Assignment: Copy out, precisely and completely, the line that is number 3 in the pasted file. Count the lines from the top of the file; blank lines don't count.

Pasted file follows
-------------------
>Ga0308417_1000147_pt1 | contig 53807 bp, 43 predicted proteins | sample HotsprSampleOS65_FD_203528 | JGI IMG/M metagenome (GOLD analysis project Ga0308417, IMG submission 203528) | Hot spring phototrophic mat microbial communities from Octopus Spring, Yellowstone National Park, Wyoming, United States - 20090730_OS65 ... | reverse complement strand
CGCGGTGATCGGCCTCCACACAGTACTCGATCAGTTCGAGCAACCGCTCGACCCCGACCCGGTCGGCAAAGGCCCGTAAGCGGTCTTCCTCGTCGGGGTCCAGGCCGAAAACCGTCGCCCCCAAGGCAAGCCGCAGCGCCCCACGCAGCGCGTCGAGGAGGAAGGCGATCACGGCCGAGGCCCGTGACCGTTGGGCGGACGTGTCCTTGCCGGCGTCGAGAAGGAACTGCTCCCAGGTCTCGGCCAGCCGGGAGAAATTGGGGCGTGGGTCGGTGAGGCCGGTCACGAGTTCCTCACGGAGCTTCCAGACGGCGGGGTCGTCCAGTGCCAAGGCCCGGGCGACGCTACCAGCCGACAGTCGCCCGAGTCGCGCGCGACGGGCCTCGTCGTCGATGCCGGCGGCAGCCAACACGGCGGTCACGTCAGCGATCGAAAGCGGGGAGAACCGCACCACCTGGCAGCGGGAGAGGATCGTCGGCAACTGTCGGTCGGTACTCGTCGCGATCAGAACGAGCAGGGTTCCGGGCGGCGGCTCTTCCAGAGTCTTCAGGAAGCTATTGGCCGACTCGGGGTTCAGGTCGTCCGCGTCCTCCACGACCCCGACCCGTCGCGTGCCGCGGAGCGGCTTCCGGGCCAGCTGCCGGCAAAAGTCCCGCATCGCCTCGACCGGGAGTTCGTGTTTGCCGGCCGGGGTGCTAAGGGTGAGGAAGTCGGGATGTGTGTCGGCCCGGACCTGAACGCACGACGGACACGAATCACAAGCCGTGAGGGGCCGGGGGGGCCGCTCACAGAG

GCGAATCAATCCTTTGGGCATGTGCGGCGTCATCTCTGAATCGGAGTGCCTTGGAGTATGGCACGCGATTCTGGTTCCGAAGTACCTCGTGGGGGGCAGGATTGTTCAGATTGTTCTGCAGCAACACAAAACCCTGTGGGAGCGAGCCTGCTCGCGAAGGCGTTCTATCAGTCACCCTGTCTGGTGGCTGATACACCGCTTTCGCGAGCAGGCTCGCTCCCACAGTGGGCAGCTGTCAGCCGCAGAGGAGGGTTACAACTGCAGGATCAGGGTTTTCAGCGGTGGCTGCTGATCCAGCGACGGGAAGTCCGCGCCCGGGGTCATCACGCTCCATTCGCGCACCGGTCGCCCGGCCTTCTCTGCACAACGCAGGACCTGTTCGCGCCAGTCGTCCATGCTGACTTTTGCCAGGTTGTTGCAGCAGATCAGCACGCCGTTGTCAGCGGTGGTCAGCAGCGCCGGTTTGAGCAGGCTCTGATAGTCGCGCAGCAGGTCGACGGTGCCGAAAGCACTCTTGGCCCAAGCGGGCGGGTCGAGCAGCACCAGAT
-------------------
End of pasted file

GCGAATCAATCCTTTGGGCATGTGCGGCGTCATCTCTGAATCGGAGTGCCTTGGAGTATGGCACGCGATTCTGGTTCCGAAGTACCTCGTGGGGGGCAGGATTGTTCAGATTGTTCTGCAGCAACACAAAACCCTGTGGGAGCGAGCCTGCTCGCGAAGGCGTTCTATCAGTCACCCTGTCTGGTGGCTGATACACCGCTTTCGCGAGCAGGCTCGCTCCCACAGTGGGCAGCTGTCAGCCGCAGAGGAGGGTTACAACTGCAGGATCAGGGTTTTCAGCGGTGGCTGCTGATCCAGCGACGGGAAGTCCGCGCCCGGGGTCATCACGCTCCATTCGCGCACCGGTCGCCCGGCCTTCTCTGCACAACGCAGGACCTGTTCGCGCCAGTCGTCCATGCTGACTTTTGCCAGGTTGTTGCAGCAGATCAGCACGCCGTTGTCAGCGGTGGTCAGCAGCGCCGGTTTGAGCAGGCTCTGATAGTCGCGCAGCAGGTCGACGGTGCCGAAAGCACTCTTGGCCCAAGCGGGCGGGTCGAGCAGCACCAGAT